Wednesday, May 17, 2017

All decked out for summer

Last summer we realized that we would soon need to do something with our deck. Spanning the garage and wrapping around the living room and kitchen to the front and rear, the deck is a vital part of our living space for at least half the year.

Trouble is, the railing was starting to sag alarmingly to the point where I wouldn’t have wanted to put any weight on it, and there were a few places where there was a noticeable bounce under foot. Not good.

So we resolved to put things to rights this Spring before the fine weather kicked in. A builder friend managed to squeeze us in between jobs - and in between spells of rain that dragged the process out a lot longer than it might have taken, but we’re there now and very pleased with the results.

The most nerve-wracking part of the operation was having the garage open to the weather while they ripped off the old decking and put down new plywood. We had to clear the place out beforehand and do our best to shield the freezer and shelves the that remained. Here’s how they left it that first evening. Luckily the next 24 hours stayed dry and the garage was covered again by the time the next showers hit.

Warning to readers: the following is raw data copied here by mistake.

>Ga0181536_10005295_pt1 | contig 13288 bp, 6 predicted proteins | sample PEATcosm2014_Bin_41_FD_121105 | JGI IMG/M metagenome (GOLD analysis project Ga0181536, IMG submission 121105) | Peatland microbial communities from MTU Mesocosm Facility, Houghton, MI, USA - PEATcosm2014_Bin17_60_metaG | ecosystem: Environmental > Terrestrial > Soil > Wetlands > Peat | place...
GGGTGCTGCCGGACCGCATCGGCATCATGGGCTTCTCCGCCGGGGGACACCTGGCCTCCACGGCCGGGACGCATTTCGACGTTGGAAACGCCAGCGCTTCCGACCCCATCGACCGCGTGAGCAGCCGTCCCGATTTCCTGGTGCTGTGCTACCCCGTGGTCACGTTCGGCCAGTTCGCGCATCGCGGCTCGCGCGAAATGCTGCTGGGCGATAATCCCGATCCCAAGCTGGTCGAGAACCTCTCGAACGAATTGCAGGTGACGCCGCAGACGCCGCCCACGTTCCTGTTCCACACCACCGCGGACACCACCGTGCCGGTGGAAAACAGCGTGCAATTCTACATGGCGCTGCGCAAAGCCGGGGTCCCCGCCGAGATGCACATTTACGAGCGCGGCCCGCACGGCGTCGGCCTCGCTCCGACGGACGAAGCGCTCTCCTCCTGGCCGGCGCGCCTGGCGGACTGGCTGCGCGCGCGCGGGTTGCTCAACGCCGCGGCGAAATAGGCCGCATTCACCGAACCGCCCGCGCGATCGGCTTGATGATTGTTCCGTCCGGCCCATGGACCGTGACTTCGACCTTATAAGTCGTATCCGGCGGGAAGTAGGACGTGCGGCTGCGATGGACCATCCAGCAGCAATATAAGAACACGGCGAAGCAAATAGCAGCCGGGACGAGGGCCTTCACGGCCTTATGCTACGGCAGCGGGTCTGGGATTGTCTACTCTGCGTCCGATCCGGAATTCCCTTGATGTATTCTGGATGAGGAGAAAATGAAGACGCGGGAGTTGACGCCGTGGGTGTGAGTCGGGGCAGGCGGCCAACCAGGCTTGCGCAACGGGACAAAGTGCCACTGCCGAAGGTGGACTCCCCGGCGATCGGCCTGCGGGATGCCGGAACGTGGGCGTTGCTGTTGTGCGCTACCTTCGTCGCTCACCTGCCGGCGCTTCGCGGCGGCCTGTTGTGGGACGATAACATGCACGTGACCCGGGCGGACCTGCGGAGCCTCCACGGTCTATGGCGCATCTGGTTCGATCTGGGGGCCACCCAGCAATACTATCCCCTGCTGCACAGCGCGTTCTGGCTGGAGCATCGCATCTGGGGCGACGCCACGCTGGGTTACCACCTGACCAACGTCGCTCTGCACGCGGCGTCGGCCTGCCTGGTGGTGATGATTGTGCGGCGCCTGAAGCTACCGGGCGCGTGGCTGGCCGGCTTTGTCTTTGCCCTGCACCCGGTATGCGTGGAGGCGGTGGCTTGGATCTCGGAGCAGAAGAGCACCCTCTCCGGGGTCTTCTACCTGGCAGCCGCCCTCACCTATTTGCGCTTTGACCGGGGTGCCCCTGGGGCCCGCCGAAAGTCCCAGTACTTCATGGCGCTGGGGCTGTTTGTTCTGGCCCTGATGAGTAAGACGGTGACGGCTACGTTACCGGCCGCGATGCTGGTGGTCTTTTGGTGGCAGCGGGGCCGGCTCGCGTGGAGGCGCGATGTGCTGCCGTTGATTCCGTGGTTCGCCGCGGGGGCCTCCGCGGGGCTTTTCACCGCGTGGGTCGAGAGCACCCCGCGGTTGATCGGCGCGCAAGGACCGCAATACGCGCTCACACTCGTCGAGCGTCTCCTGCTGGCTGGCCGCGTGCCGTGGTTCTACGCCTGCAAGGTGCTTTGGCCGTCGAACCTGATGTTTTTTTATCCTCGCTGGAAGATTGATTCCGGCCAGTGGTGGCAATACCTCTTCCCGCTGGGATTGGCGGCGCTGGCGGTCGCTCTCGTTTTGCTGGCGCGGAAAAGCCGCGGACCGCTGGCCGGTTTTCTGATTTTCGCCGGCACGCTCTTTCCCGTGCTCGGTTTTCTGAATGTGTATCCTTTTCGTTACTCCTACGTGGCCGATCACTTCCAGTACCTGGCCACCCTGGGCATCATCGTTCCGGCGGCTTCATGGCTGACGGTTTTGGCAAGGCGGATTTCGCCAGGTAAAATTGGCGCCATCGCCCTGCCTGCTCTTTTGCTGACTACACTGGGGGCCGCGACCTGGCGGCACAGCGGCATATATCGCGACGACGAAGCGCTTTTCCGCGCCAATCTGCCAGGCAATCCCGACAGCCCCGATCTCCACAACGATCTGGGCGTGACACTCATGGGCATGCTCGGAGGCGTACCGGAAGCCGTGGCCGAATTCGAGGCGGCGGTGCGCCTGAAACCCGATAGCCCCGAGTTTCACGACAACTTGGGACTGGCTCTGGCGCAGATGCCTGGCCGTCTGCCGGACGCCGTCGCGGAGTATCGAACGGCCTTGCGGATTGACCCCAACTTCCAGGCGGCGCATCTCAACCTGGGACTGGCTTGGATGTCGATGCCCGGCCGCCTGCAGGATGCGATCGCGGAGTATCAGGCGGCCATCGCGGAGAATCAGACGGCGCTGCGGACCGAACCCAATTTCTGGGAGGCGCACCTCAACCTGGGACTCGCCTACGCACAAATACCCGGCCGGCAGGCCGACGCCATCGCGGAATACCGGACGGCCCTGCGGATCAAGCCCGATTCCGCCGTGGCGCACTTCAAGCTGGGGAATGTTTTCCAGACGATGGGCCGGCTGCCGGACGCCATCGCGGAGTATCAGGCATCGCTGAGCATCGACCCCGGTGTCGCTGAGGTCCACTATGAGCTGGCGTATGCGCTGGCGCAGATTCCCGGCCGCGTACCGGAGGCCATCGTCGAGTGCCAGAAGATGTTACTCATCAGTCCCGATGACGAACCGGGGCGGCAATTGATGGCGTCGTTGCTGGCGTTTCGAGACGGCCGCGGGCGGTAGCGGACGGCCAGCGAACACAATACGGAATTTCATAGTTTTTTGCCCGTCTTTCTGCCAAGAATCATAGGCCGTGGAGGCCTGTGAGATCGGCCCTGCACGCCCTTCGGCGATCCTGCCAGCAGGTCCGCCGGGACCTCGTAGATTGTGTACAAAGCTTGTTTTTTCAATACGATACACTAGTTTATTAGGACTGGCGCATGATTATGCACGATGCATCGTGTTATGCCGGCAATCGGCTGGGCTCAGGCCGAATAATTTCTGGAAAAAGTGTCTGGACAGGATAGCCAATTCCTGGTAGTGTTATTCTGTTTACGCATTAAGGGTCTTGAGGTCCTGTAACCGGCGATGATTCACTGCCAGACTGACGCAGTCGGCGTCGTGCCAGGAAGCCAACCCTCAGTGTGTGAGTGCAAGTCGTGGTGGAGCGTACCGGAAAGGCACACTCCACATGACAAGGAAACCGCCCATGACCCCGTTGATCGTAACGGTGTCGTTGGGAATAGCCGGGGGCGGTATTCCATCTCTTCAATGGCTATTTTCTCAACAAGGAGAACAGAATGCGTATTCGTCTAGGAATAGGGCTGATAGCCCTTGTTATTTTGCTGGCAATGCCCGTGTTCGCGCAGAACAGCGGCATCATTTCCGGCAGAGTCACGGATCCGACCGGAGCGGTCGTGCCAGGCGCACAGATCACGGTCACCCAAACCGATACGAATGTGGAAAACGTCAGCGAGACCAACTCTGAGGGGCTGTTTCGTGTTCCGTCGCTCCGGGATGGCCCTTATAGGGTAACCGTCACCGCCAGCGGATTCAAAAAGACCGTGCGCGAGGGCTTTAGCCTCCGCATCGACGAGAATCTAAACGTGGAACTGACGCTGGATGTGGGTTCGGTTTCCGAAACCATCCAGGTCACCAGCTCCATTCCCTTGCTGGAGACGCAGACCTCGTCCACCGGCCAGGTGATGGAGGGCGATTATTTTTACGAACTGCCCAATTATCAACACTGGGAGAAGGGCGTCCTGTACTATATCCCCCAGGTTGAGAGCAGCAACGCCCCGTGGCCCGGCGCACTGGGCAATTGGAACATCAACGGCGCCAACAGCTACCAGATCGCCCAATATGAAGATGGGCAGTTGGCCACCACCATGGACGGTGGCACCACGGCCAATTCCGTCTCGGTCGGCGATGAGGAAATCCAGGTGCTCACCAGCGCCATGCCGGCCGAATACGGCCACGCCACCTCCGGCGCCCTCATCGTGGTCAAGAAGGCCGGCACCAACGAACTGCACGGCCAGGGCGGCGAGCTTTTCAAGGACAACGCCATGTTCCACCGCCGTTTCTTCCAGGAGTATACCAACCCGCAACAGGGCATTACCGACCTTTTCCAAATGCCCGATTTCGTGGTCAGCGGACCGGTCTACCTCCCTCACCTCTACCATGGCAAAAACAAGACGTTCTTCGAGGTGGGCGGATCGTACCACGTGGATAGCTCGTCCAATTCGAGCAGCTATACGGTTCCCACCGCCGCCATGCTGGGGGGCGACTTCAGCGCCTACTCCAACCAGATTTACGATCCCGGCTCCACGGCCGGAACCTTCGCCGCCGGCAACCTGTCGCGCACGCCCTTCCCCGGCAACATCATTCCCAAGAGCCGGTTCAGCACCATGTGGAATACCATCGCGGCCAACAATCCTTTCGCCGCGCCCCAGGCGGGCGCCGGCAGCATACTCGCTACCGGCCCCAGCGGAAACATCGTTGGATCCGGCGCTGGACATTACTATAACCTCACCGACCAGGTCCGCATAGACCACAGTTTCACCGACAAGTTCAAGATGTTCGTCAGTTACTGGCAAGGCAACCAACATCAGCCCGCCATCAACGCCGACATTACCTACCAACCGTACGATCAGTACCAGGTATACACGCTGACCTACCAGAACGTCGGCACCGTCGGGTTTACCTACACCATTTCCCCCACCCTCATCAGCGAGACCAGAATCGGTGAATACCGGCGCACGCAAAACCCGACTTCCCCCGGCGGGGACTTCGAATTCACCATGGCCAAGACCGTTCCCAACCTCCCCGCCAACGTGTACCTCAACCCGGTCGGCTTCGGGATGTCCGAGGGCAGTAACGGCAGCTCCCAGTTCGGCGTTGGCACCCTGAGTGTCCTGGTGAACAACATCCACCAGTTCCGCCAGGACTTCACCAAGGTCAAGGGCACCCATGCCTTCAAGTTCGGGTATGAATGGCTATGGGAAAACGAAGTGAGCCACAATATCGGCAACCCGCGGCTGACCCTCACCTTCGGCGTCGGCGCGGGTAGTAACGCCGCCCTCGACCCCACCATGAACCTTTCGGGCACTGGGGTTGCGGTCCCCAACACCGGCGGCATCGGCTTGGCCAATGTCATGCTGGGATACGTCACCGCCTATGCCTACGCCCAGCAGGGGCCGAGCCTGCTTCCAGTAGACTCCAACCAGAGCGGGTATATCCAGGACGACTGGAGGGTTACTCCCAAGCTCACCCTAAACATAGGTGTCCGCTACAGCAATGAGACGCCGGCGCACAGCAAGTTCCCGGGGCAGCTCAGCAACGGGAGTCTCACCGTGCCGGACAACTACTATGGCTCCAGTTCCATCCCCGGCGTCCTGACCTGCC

And here is the finished work. We’d debated going for aluminum railings (zero maintenance) but opted for cedar in the end, and we are both happy with that decision. They were able to salvage the glass panels that were in place originally and put everything back very much like it was.